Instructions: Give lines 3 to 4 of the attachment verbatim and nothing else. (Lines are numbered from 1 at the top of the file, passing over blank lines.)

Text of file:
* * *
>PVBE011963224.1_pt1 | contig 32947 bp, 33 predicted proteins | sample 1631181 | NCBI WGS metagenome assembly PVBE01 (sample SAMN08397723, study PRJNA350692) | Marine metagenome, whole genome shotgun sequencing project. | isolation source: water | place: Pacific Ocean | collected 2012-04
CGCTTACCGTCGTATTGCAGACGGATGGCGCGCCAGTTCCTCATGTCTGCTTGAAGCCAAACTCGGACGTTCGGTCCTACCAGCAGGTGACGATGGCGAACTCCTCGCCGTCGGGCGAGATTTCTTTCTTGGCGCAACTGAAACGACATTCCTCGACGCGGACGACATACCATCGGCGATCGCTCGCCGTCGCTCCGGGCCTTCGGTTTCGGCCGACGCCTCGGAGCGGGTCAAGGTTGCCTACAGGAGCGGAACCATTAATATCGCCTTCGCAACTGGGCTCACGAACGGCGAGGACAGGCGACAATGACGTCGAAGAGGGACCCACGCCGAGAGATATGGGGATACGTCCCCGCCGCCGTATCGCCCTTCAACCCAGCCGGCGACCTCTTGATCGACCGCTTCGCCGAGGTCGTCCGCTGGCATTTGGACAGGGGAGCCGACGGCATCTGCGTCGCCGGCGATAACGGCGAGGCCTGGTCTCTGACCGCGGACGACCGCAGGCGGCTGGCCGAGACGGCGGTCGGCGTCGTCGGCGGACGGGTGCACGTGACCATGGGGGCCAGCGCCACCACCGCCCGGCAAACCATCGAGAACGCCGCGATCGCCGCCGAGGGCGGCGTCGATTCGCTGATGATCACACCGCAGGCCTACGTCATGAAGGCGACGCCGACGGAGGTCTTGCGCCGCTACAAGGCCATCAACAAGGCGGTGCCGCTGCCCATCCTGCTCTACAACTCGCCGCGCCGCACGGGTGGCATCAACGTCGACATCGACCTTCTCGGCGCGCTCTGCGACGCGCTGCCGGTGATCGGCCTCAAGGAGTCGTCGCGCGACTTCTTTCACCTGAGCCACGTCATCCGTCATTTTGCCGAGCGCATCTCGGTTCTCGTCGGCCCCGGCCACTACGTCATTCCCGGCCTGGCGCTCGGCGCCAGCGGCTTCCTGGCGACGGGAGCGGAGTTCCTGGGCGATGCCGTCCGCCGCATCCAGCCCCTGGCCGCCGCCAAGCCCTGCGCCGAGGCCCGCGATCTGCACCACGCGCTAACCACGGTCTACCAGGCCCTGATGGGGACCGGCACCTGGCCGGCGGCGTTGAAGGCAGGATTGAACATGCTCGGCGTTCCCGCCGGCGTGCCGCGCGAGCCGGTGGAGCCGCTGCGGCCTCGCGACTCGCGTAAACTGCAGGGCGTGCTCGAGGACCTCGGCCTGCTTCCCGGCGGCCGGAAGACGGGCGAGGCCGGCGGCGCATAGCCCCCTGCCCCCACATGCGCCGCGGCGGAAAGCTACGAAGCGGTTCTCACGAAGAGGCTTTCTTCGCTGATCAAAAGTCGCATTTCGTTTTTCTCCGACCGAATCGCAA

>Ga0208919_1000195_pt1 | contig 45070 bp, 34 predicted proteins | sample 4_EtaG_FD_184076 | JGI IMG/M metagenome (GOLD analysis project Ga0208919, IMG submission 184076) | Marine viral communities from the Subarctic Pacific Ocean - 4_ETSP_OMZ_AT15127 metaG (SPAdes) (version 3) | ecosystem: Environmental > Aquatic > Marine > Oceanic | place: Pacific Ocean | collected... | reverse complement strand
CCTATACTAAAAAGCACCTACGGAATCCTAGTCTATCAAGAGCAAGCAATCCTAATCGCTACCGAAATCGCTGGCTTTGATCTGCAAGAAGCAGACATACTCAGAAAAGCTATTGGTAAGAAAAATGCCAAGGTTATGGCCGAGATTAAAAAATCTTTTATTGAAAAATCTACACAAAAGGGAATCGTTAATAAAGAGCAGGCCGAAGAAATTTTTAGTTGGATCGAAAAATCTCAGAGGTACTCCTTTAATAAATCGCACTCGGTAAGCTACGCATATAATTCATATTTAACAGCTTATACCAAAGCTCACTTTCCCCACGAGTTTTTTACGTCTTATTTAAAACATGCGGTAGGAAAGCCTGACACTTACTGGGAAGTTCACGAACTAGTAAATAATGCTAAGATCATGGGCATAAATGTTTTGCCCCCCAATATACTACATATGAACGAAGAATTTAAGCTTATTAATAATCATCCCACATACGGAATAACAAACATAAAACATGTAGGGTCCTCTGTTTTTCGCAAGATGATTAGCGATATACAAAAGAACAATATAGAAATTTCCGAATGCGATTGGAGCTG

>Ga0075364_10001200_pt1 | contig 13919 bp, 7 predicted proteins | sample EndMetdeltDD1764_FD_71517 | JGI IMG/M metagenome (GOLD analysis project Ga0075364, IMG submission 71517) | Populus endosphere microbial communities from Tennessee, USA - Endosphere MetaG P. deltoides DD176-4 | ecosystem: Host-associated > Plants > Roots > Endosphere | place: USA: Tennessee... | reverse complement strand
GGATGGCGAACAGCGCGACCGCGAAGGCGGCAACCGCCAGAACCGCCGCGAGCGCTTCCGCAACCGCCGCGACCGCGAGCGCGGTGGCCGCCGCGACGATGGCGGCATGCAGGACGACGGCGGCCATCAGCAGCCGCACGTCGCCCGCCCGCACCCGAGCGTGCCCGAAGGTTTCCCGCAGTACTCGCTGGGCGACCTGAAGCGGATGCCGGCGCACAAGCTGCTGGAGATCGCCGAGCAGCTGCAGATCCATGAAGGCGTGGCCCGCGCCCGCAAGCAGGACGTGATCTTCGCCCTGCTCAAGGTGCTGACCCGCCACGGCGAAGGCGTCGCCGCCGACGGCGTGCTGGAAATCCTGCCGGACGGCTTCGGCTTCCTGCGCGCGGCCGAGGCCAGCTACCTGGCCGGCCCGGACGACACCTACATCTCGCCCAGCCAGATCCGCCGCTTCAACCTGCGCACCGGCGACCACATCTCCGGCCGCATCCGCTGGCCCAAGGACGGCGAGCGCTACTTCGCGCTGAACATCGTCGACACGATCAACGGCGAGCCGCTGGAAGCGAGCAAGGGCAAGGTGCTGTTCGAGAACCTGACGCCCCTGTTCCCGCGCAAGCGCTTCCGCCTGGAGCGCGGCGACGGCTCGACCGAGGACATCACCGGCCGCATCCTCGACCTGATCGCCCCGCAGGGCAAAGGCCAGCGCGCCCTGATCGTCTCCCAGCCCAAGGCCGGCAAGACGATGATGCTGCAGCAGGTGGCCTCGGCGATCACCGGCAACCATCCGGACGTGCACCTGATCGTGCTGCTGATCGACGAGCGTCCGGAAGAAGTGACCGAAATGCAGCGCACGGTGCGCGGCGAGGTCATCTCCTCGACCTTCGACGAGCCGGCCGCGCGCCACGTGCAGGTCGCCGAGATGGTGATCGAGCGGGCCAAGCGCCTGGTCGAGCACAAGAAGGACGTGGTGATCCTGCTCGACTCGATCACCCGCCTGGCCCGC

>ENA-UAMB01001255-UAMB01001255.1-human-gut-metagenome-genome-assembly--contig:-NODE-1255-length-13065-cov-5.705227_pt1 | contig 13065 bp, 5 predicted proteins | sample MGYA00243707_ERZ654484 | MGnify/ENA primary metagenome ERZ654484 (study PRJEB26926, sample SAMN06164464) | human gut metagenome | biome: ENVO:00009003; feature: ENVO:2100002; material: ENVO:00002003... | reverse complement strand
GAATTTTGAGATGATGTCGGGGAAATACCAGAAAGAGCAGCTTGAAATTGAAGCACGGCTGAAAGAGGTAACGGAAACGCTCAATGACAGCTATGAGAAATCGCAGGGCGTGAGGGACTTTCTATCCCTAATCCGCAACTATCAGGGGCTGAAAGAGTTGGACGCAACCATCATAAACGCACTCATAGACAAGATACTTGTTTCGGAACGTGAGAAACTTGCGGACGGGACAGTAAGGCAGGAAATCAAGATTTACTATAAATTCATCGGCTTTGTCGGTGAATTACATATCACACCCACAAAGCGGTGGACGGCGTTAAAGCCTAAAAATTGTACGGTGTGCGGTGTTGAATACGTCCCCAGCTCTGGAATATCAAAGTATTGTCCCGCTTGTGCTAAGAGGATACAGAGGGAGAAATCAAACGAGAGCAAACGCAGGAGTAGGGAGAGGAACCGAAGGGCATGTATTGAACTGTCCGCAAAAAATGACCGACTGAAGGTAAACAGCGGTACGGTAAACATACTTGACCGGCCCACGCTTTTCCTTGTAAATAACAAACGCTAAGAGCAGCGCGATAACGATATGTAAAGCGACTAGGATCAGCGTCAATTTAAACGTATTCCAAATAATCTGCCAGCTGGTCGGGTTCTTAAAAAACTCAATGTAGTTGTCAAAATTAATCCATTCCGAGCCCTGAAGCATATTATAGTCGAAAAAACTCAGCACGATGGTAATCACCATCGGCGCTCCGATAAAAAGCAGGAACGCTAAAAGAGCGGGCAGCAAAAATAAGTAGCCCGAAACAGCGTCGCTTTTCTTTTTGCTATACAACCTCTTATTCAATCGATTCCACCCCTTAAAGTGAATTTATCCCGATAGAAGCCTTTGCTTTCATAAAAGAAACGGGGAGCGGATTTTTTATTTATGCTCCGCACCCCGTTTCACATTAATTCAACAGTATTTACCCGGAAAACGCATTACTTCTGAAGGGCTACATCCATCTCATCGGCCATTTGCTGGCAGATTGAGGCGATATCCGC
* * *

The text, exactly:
>Ga0208919_1000195_pt1 | contig 45070 bp, 34 predicted proteins | sample 4_EtaG_FD_184076 | JGI IMG/M metagenome (GOLD analysis project Ga0208919, IMG submission 184076) | Marine viral communities from the Subarctic Pacific Ocean - 4_ETSP_OMZ_AT15127 metaG (SPAdes) (version 3) | ecosystem: Environmental > Aquatic > Marine > Oceanic | place: Pacific Ocean | collected... | reverse complement strand
CCTATACTAAAAAGCACCTACGGAATCCTAGTCTATCAAGAGCAAGCAATCCTAATCGCTACCGAAATCGCTGGCTTTGATCTGCAAGAAGCAGACATACTCAGAAAAGCTATTGGTAAGAAAAATGCCAAGGTTATGGCCGAGATTAAAAAATCTTTTATTGAAAAATCTACACAAAAGGGAATCGTTAATAAAGAGCAGGCCGAAGAAATTTTTAGTTGGATCGAAAAATCTCAGAGGTACTCCTTTAATAAATCGCACTCGGTAAGCTACGCATATAATTCATATTTAACAGCTTATACCAAAGCTCACTTTCCCCACGAGTTTTTTACGTCTTATTTAAAACATGCGGTAGGAAAGCCTGACACTTACTGGGAAGTTCACGAACTAGTAAATAATGCTAAGATCATGGGCATAAATGTTTTGCCCCCCAATATACTACATATGAACGAAGAATTTAAGCTTATTAATAATCATCCCACATACGGAATAACAAACATAAAACATGTAGGGTCCTCTGTTTTTCGCAAGATGATTAGCGATATACAAAAGAACAATATAGAAATTTCCGAATGCGATTGGAGCTG